One of the other improvements was described in detail by Cassidy in Recollections and serves as an example of what the New York Times described after his death as “passionate honesty, indefatigable energy, and fertile imagination.”

Cassidy wrote that when he was an assistant starter for this father prior to World War I, he would walk to where he could watch the finish of races when a race’s distance made that possible. “The judge’s stand in those days was on the ground, or near ground level, and the judges sighted across the track to the finish post on the inside rail to determine the placing of the horses as they passed the post.” Because he had no official responsibility once the race was started, he could watch finishes from different vantage points. “It did not take me long to realize that the judges’ order of finish was not always correct. As a matter of fact, one day at Saratoga I saw a horse on the extreme outside rail win by a full length yet was not placed among the first three by the judges.”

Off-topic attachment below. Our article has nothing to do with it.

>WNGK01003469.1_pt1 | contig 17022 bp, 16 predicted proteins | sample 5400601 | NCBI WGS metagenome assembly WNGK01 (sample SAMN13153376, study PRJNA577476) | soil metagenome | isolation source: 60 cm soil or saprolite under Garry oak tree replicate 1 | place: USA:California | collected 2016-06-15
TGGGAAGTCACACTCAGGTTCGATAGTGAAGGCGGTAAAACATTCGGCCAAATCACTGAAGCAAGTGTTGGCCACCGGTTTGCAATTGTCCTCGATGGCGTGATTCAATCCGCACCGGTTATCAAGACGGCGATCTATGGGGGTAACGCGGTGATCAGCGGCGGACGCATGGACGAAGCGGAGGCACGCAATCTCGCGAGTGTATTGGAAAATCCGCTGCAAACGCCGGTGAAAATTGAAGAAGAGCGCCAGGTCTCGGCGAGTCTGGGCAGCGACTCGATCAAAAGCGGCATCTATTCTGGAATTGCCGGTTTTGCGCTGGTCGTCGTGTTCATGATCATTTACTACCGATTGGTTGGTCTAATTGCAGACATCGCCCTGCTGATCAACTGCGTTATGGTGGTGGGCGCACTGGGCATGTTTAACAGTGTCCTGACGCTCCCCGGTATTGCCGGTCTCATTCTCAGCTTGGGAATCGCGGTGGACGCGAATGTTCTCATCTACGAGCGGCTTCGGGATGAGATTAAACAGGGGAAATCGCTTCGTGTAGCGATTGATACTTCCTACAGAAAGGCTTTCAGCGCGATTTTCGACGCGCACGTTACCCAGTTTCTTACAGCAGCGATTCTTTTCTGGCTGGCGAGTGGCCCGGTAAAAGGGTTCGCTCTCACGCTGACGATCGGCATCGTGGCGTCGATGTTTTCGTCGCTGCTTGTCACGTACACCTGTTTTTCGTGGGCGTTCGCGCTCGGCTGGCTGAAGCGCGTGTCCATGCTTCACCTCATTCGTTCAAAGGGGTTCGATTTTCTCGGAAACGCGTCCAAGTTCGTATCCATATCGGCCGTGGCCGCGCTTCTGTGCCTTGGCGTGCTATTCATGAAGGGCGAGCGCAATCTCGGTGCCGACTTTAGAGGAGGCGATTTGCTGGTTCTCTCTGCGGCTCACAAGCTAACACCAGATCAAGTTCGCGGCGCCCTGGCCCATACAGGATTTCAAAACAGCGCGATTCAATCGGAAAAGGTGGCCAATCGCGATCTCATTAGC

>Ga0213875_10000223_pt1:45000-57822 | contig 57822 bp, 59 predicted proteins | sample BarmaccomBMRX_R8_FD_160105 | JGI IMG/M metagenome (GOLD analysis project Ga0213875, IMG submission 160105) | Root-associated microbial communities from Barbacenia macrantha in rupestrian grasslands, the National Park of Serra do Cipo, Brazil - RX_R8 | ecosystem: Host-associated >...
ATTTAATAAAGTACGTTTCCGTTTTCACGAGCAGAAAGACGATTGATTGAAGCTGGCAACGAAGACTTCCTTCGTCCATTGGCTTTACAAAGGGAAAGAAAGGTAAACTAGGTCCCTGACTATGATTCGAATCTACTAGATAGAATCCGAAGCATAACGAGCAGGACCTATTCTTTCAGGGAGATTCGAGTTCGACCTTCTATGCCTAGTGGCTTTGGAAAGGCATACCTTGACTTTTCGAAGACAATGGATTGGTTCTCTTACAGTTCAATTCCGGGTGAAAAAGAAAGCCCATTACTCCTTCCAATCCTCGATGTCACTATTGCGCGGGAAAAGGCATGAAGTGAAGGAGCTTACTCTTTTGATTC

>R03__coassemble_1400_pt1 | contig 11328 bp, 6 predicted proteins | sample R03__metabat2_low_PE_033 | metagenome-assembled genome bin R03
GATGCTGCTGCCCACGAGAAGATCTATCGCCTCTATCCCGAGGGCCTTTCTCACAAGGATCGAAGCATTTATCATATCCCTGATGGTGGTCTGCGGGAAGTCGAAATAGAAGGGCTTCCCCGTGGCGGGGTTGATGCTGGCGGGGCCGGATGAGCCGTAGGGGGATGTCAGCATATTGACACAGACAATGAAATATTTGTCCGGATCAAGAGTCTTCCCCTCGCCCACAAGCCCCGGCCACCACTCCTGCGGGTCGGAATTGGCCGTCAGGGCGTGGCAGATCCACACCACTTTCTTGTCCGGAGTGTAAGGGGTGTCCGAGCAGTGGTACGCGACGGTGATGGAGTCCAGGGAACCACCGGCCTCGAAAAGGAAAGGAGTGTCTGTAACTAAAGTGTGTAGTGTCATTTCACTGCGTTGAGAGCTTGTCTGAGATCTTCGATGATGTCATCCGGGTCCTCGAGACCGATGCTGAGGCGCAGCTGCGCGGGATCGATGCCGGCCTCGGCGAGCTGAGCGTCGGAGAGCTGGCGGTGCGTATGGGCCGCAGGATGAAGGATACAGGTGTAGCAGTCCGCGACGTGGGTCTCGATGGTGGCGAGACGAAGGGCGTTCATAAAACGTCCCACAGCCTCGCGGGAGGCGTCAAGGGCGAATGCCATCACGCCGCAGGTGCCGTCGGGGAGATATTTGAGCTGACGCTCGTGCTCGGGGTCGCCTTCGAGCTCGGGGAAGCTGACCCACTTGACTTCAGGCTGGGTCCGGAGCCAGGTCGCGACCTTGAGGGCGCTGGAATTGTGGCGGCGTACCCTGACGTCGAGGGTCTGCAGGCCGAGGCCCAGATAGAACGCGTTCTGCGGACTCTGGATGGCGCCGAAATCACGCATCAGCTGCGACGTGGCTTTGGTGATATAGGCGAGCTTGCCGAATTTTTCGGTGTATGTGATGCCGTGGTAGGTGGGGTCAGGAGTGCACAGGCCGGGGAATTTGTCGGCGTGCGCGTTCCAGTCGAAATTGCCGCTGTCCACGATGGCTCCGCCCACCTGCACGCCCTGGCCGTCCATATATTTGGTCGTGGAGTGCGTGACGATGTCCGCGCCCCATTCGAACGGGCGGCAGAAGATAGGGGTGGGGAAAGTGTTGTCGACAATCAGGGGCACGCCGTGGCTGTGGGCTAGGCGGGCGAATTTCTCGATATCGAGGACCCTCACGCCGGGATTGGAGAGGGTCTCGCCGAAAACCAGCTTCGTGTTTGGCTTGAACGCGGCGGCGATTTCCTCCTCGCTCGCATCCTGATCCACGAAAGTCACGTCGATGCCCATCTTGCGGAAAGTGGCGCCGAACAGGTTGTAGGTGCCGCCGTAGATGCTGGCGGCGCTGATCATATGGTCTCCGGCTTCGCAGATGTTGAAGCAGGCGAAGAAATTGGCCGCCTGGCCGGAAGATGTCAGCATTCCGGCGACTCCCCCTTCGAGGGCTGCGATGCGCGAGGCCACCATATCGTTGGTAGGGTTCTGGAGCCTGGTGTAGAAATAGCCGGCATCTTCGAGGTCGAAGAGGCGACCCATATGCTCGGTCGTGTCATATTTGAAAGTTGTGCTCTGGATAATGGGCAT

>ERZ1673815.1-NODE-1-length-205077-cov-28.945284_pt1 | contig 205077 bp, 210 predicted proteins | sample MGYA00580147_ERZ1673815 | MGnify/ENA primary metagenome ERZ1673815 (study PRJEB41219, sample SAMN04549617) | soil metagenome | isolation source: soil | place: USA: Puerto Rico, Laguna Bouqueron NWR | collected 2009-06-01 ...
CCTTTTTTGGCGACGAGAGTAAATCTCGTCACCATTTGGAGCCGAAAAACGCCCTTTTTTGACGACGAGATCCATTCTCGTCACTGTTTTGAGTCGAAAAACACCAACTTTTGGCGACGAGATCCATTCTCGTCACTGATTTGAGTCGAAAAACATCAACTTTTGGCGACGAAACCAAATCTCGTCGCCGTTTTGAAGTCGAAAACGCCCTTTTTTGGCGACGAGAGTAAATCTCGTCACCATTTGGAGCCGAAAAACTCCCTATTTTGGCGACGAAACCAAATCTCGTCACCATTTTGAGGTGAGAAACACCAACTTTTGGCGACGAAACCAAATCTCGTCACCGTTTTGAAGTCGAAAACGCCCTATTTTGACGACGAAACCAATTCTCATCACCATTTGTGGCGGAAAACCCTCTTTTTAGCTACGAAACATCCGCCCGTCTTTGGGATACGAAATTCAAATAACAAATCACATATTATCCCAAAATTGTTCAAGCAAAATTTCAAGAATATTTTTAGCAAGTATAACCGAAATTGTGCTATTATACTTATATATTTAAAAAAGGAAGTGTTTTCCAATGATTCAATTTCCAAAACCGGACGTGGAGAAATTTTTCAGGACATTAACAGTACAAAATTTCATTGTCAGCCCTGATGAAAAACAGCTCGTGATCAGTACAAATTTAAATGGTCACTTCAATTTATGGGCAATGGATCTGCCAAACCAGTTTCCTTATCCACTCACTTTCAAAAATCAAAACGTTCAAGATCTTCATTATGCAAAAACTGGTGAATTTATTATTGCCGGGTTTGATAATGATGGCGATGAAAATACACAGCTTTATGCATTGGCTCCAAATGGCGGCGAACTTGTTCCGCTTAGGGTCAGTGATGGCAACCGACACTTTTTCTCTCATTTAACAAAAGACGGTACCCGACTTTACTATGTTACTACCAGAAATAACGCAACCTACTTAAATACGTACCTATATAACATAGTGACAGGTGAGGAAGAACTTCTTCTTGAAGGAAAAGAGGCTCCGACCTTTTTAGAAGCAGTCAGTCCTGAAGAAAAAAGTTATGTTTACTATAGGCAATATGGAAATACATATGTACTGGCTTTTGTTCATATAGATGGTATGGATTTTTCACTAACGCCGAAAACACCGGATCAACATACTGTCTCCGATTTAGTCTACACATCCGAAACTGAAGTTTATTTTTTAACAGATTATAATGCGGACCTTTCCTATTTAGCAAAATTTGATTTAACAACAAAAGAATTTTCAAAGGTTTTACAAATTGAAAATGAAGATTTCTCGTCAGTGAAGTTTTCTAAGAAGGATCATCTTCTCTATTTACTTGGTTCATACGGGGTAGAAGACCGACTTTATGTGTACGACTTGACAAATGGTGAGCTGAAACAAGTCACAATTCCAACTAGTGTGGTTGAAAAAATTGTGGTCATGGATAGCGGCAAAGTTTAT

In 1921, Cassidy became a starter on his own, working Canadian tracks during the summer and at Tijuana in Mexico during the winter. Just being in Mexico conjured memories of a bizarre chapter. For all the seeming dedication to horse racing, Marshall Cassidy — again like Teddy Roosevelt — had other interests. They included gaining a transport pilot’s license and a deep-sea diver’s license. In the decade before that Canada/Tijuana arrangement, he had studied during an earlier stint in Mexico to become a mining engineer. The location and time destined  him to an adventure he clearly could have done without. What was known as the “Madera Revolution” broke out. Cassidy and some other United States citizens were making their way to the United States via a pedal-operated little “hand car,” as described by the New York Times. The device was dynamited by one of the rival factions, a happening that pushed Cassidy to the side of Pancho Villa. He served with Villa’s army for several months “with some reluctance,” noted the Times

When life’s twists and turns enabled Cassidy again to turn his attention to such matters as racetracks’ placing judges, he mulled the situation and tried various ideas without a breakthrough moment. Then one day he must have contrived to leave the start to his crew, for he watched a race from the grandstand roof.

“Right then I realized that if the judges were moved to the roof and a finish wire were placed over the track proper, the judges’ ability to see the finish would be improved 99 percent,” he recalled. Track management was not receptive to such a major change.